Across The Harlan County Line

The concept of duality isn’t new to storytelling, nor is it played out.  When used effectively, it can draw together characters and opposingJustified plot lines and provide them with a kind of symmetry that enriches every aspect of the story.  From its pilot episode, Justified has been an example of duality done well with main character Raylan Givens and the character who has grown into a second male lead, Boyd Crowder.  (Side note: the character of Boyd Crowder was originally intended to die in season 1 but fans and critics alike found him so irresistibly appealing – due in no small part to Walton Goggins’s brilliantly charismatic portayal of him – that Justified’s makers rewrote his story arc and invented a new, much larger purpose for him.  To the folks who made that decision, I say: thank you.)  Raylan and Boyd each have opposing goals; one is a man of the law, the other a determined outlaw.  Their paths continually cross, their lives invariably intertwine and while they claim to be more enemies than friends, there is no mistaking the connection that exists between them.

Boyd and Raylan have had a kinship from the start.  They “dug coal together” and apparently, formed some manner of unbreakable bond while tumblr_mjy0xs0eNY1reylb6o4_250COALdoing it.  Raylan proved incapable of killing Boyd in season one and has found himself defending or helping him in one way or another since.  Despite Raylan’s interference in Boyd’s illegal affairs, he has voluntarily saved Raylan’s life a time or two as well.  But in season 4, the connection between these two reached a new depth, their lives and characterizations so intricately paralleled, it now feels as though one cannot exist without the other.  This 4th season of Justified hasn’t intertwined their plot lines as much as mirrored them, giving us viewers the gift of perfectly executed duality in its telling.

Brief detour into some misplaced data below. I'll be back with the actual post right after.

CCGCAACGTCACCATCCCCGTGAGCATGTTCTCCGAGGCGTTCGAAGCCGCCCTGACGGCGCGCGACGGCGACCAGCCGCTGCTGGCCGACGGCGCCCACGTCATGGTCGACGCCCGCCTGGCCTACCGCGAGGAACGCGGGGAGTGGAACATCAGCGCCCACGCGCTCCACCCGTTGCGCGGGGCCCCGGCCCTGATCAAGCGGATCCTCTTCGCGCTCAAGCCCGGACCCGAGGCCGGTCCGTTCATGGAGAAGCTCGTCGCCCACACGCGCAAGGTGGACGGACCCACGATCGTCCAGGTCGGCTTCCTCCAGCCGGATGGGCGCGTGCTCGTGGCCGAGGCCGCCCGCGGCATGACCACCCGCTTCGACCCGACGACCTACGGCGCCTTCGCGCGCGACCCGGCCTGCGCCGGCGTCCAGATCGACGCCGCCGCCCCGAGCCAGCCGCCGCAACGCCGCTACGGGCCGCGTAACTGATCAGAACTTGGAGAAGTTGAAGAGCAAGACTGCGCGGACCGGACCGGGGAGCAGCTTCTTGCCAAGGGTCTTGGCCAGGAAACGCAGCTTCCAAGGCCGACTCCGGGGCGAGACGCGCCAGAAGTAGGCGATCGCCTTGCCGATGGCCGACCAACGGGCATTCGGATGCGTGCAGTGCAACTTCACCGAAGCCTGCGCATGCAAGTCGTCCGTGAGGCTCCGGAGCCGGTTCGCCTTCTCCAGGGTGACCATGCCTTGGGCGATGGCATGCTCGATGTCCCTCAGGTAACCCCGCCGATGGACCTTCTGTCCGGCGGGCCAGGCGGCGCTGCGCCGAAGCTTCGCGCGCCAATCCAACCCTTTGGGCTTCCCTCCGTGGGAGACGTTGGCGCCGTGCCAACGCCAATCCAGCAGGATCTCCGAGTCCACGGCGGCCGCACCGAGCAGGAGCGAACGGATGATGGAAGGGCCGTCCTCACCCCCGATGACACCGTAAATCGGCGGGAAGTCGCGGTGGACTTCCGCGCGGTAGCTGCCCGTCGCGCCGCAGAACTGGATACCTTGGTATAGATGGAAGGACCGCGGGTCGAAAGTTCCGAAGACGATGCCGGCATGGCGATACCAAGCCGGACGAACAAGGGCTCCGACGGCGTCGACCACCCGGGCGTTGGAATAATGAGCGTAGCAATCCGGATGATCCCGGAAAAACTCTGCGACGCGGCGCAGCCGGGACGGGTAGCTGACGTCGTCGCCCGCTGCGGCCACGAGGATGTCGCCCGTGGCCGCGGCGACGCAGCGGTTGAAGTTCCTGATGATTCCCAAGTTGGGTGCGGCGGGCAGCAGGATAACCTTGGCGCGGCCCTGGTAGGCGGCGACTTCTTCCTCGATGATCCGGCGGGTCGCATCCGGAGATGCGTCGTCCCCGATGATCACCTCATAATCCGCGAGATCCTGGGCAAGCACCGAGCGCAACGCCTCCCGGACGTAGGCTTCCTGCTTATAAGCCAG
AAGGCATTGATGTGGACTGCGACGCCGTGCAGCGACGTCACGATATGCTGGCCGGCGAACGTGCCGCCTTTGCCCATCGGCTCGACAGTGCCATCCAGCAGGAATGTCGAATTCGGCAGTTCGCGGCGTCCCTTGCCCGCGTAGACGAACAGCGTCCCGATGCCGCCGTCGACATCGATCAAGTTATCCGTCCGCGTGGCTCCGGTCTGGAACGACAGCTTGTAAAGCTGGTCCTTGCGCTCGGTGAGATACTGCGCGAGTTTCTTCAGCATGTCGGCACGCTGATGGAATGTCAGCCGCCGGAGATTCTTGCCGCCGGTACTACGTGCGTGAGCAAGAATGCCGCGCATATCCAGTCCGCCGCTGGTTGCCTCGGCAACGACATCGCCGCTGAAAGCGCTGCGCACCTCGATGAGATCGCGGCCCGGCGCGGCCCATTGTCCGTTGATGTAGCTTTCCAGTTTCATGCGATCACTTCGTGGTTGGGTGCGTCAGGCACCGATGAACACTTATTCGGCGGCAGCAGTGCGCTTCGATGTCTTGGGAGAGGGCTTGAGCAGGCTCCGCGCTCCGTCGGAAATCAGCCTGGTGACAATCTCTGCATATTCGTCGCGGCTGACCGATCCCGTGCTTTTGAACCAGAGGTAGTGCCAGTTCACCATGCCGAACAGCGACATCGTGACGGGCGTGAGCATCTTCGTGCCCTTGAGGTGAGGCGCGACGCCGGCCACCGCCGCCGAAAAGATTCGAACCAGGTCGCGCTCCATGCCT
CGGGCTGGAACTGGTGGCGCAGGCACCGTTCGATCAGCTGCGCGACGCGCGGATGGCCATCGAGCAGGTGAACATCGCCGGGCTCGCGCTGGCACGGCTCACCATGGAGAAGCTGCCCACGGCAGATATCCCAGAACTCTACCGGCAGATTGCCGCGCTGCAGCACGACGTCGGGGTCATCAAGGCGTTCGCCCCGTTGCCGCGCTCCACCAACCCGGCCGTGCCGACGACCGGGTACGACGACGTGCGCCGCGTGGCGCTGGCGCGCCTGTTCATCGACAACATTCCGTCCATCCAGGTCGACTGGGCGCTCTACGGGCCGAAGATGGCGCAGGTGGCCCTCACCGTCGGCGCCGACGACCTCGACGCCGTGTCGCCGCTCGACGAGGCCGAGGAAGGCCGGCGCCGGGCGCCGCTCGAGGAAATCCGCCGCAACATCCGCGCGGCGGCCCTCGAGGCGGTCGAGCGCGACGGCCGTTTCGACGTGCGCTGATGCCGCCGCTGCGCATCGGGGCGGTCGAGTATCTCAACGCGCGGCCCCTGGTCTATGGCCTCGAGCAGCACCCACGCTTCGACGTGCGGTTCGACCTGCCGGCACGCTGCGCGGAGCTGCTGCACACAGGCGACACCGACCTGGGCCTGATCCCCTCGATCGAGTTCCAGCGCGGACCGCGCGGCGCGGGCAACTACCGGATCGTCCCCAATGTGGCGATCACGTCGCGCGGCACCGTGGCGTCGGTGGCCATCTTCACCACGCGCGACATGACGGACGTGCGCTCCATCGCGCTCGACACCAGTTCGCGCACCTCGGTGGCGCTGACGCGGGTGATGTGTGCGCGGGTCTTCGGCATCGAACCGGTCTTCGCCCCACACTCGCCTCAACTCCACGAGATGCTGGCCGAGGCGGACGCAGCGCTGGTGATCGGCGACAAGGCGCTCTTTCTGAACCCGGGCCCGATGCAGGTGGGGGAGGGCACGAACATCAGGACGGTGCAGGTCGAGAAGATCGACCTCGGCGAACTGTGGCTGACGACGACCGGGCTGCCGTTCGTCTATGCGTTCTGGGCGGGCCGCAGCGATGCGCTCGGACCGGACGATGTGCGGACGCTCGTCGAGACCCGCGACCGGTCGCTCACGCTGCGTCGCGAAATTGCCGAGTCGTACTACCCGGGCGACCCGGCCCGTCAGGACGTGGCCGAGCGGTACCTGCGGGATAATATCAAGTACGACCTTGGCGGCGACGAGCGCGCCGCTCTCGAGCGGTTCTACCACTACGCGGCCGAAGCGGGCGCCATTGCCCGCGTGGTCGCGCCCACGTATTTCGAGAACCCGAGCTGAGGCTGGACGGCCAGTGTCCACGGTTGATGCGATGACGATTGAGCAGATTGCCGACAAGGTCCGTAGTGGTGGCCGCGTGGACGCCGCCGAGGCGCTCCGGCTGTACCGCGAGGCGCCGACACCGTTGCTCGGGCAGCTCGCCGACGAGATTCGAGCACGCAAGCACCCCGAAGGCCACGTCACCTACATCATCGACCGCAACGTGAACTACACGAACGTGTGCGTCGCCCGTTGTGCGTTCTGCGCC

At the season’s start, both Raylan and Boyd were planning for a bright future, taking extra work and storing expendable cash, all the while keeping their eyes on the endgame.  Raylan has a baby on the way and wanted more than anything to be a better father than his dad was (to his bitter end).  Boyd wanted to rid himself of the illegal, seedy business he inherited from his father.  You see, not only do their individual characters alternately mirror and oppose each other, but within each man opposing forces exist, good and evil fight to gain ground.  Raylan and Boyd come from the same stock of hardened criminals, men who earned their living in illegal and violent ways, men who lived and, as it turns out, died by the sword.  Raylan tried to break the cycle when he became a deputy U.S. Marshall and focused his efforts on capturing criminals but has struggled with dark impulses all along.  As Nicky Augustine pointed out in the season’s closing episode, he “hides behind his badge” but it’s murder all the same.  Like Raylan, Boyd’s history is full of back and forth between the good and bad within him.  Sometimes it’s hard to remember him as the thieving white supremacist he was in season one, that is, until we see the word SKIN tattooed across his knuckles.  He found God and changed his life, genuinely reformed until his followers met their untimely end thanks to Boyd’s family ties, a tragic affair that shook him to his core and sent him back to a life of crime, this time determined to be smarter, better, determined not to lead innocent men to their slaughter but instead to profit from the wicked and eventually build a gateway to a better life, a legitimate life with limitless possibilities for the future.